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The Gibsons Go Electric | News, Sports, Jobs
Eric and Leigh Gibson are traditionally known for their bluegrass music, but for their 14th studio record, the brothers offer something distinctly different — a sound Eric likes to call county-soul.
“Leigh and I, I guess we were feeling a little bit restless about a year ago,” Eric said. “We love bluegrass, or else we wouldn’t have devoted our lives to it, but we thought we’d like to try something different just for an album, and scratch an itch maybe.”
Nationally known North County band the Gibson Brothers will release their latest album “Mockingbird.” Nov. 9.
Gone are the prominent mandolin, fiddle and stand up bass, replaced with drums, organ, Telecasters and Fenders. The Gibson Brothers have gone electric.
“I didn’t really think about those instruments not being there,” Eric said. “Leigh and I recorded a country album in 2000 that never came out, so we’ve worked with plenty of different instrument. I was thinking about what the album was, not what it wasn’t.”
The end result is something between ’70s country, Americana, R&B and soul.
Eric and Leigh called on an old music industry friend, Dave Ferguson, to help them with the new sound. Ferguson has produced a record for Gibsons before and also worked on the last couple of Johnny Cash records. Recently, Ferguson has produced recordings with singer-songwriters Sturgill Simpson and Tyler Childers.
“Four days later,” Eric said, “we get a call from our manager, saying Ferg wants to know if it’s alright for Dan Auerbach to co-produce the album. He’d like to write with you guys.”
Auerbach is most well known as the frontman of modern rock band the Black Keys. Some of their popular tracks include “Gold on the Ceiling,” “Lonely Boy” and “Little Black Submarines.”
Plenty of the songs on “Mockingbird” are influenced by the type of music Eric and Leigh grew up listening to in their parents’ cars and when hanging out with friends. Elements of Don Williams, The Eagles, Tom Petty, Aretha Franklin and Elvis Presley can be heard throughout.
“We grew up on a dairy farm,” Eric said, “and a lot of the music we heard was in our dad’s pickup truck. He never had the rock station on. We would hear that kind of music when we go other places you know. But dad didn’t like rock.”
Eric and Leigh still harmonize with a mix of deep and nasally vocals, but songs such as “Sweet Lucinda” and “Not Gonna Be Tonight” feature swooning, steel guitars and herky-jerky drums.
One track that is sure to surprise some listeners is a cover of R.E.M’s “Everybody hurts.” Auerbach asked the Gibsons to think of a popular song from the ’90s that they could re-imagine. One of the sound engineers, Alan Parker, suggested the 1992 hit.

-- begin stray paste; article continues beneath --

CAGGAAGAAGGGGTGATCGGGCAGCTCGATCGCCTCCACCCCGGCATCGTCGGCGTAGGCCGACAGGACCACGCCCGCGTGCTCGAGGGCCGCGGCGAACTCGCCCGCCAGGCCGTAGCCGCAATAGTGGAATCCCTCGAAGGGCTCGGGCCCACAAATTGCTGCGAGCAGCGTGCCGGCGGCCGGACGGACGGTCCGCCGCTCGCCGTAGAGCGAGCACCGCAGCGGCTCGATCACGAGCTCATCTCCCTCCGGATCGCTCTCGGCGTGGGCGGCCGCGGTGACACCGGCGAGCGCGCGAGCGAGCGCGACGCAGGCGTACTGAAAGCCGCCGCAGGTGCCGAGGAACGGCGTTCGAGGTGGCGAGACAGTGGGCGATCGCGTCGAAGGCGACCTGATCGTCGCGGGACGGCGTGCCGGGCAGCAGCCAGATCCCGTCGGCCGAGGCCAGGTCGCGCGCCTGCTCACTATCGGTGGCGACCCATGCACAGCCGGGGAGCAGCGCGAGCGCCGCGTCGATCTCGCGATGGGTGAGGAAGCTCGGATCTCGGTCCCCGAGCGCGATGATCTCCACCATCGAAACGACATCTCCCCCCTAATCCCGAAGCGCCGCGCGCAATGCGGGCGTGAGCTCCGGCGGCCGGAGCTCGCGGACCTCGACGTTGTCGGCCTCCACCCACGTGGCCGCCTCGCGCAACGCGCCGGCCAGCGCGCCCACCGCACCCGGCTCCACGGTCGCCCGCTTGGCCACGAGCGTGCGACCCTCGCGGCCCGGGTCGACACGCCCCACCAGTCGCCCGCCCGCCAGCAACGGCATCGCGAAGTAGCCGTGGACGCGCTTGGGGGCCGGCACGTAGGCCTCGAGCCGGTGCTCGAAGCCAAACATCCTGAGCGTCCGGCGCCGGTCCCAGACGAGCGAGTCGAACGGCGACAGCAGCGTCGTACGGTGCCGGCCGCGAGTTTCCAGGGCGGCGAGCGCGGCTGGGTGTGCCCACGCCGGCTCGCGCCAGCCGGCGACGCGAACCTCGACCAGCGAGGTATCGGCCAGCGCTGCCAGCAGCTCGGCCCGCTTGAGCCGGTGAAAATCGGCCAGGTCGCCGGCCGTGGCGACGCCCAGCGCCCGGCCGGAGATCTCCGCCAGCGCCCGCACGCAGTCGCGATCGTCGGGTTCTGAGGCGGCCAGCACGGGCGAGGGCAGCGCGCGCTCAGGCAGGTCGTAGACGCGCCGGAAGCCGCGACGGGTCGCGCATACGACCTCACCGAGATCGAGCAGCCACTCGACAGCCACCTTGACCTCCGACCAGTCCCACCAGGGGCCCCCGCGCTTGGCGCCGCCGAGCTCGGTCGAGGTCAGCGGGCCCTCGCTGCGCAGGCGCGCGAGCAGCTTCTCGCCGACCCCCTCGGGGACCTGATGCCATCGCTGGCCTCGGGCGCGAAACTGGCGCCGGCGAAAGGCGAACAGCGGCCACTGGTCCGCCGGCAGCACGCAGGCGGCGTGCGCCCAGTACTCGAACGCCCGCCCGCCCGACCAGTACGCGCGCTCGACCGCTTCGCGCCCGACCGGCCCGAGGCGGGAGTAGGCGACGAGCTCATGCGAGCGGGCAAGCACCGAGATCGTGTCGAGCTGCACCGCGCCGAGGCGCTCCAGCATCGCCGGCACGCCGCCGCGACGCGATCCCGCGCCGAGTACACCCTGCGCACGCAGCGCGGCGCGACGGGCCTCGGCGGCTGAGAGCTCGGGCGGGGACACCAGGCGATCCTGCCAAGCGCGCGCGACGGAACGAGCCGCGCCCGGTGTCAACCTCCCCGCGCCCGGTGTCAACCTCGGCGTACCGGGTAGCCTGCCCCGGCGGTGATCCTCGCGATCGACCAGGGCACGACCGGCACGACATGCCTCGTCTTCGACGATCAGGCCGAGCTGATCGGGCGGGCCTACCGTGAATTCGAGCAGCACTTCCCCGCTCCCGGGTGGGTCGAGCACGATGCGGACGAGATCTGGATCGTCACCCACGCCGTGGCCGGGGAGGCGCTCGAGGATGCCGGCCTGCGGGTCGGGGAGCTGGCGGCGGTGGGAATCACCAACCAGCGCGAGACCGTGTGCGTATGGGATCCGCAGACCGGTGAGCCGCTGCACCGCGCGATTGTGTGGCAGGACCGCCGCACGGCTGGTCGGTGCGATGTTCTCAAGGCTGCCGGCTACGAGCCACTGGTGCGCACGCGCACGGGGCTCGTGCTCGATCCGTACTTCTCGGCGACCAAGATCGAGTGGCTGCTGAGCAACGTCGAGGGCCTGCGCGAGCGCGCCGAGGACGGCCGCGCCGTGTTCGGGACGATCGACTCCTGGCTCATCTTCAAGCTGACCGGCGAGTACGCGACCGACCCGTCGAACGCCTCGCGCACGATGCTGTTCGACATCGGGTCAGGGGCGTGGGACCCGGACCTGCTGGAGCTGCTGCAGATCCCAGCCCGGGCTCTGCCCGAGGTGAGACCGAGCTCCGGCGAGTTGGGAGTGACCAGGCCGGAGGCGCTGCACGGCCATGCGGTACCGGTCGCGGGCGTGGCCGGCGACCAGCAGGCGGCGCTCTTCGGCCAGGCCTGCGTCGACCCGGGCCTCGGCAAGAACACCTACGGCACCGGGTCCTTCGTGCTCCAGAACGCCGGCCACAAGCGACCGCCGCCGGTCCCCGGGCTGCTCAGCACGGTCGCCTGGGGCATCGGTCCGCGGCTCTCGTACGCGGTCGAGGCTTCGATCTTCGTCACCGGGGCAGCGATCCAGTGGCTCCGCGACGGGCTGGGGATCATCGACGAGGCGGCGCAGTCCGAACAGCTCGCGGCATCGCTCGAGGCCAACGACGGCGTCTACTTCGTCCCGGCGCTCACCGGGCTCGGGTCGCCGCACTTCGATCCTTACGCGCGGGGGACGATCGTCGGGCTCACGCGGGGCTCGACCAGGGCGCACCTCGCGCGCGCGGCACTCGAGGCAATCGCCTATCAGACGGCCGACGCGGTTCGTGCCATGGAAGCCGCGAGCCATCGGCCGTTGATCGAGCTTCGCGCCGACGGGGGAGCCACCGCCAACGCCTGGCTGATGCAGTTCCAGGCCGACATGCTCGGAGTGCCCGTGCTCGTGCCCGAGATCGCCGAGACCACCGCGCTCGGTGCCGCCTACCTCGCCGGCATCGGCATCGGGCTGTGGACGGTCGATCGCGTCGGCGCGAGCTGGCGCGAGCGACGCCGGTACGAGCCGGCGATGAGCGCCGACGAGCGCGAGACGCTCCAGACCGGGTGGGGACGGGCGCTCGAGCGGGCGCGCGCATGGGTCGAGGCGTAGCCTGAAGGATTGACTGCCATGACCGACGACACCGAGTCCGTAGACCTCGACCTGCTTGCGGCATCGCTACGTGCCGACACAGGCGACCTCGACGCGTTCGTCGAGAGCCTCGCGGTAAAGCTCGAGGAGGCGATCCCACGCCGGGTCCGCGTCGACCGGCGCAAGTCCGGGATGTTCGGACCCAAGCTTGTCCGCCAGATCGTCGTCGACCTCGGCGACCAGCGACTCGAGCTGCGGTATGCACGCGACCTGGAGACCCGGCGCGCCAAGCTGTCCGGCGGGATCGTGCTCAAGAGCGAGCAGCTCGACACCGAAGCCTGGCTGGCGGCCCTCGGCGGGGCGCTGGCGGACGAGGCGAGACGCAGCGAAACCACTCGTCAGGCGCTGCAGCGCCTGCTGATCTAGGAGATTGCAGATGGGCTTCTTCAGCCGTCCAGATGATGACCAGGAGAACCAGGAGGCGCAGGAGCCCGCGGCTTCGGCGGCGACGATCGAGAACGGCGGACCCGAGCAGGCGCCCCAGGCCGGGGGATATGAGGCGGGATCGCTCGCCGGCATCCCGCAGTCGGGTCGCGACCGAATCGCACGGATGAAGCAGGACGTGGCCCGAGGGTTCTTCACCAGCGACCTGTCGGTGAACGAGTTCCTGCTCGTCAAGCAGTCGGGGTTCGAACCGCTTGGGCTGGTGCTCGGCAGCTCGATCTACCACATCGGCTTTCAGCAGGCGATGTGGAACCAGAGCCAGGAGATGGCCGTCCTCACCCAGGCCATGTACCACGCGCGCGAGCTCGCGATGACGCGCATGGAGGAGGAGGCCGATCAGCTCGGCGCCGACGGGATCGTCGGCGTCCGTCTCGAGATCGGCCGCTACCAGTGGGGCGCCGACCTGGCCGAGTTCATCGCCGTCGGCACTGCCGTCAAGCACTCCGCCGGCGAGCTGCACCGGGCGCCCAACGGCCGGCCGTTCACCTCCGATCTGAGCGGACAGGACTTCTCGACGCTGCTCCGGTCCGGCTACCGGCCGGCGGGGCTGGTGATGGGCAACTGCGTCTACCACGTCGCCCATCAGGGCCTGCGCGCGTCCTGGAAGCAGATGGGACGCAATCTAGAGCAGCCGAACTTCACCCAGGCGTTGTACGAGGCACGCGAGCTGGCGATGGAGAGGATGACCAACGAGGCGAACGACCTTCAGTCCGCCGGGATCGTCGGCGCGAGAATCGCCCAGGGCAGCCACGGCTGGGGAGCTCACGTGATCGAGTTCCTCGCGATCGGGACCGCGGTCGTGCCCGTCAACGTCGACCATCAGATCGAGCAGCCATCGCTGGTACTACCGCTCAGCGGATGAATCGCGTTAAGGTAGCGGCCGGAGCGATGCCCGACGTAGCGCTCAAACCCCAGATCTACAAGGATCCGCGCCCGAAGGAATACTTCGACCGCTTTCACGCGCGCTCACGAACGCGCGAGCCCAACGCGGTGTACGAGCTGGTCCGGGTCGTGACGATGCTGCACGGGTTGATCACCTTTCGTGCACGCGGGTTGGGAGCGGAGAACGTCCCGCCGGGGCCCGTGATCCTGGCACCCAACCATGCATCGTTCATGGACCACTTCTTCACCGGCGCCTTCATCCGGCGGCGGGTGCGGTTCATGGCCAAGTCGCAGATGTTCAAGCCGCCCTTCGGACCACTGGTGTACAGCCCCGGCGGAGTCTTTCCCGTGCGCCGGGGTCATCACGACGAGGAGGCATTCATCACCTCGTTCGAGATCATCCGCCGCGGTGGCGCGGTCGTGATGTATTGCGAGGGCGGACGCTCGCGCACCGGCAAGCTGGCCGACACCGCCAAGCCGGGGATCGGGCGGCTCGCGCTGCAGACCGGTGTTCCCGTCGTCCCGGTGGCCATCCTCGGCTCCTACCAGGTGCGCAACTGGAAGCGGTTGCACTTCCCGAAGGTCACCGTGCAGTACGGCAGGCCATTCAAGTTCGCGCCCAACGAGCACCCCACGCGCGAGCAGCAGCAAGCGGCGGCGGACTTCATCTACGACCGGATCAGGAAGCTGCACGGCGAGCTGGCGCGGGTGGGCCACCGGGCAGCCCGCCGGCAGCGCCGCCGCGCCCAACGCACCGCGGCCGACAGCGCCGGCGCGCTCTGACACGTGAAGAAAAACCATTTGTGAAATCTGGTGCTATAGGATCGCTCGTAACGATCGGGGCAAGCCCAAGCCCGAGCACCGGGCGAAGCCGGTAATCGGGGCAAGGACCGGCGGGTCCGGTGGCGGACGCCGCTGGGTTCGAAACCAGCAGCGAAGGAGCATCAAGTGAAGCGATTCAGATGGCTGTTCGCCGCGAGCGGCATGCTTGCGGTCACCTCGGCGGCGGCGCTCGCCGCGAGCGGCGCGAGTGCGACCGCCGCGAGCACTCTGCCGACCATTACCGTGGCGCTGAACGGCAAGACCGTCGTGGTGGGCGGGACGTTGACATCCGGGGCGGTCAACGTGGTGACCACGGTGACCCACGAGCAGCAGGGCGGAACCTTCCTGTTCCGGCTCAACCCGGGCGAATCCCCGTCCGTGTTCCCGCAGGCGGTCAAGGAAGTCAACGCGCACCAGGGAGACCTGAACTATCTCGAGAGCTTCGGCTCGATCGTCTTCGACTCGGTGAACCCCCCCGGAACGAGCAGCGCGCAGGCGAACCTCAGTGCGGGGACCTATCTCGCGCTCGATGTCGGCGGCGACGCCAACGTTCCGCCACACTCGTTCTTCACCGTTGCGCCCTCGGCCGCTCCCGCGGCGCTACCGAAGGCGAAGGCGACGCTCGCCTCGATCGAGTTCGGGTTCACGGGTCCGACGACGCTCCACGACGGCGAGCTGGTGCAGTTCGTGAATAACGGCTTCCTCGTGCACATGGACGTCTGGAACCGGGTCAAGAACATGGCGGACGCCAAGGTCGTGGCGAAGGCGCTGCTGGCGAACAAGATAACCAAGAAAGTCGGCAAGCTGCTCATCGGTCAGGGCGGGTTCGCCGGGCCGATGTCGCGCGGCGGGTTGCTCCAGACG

“I’ll be honest,” Eric said, “I wasn’t very familiar with the song. I had heard it, but I didn’t know it well enough to where I could hum you the melody. We learned it on the fly, but it turned out beautifully. Dan called me back about two weeks later and said, ‘R.E.M. loves it.'”
“It’s incredible,” R.E.M. Frontman Michael Stipe said in a press release. “They did a great job. It really re-focuses the song and lyrics in a great way.”
The Gibson Brothers are set to play at Saranac Lake’s First Night New Year’s Eve event. Whether audiences will hear both sides of the band is yet to be determined.
Whether it was in the car are on TV shows such as Hee Haw, Austin City Limits or Tommy Hunter, the Gibsons were surrounded by music. Eric said he remembers being eight years old, lying on the floor in his living room and watching Roy Clark play music.
“I looked up at my dad and said, ‘can I get a guitar this Christmas,'” he said. “My dad didn’t say anything, but sure enough I got a guitar that Christmas. I didn’t do anything with it. I couldn’t figure it out.”
Four years later, the Gibsons picked up their guitar again and started taking lessons at Dick’s Country Store in Churubusco from Eric O’Hara. O’Hara will be playing as part of the electric band with the Gibson Brother’s for “Mockingbird.”
Eric and Leigh have been working as full-time musicians since 1998. Eric said the brother-partner dynamic is an enjoyable one.
“I think we got all of our fighting out of the way and in our youth,” he said. “You know there were some knockdown, drag-out fights. We’re only 11 months apart. That never happens anymore. We’re usually on the same page. If there is a disagreement, we can we can navigate those waters pretty easily.”
Though “Mockingbird” is not a strict country album, Eric said the most important part of a good country song is honesty.
“There’s just a rawness to that,” he said. “You know like any number of Merle Haggard songs or George Jones songs have a rawness. You can put yourself in the in the in the character’s shoes and live it during those three minutes and believe it.”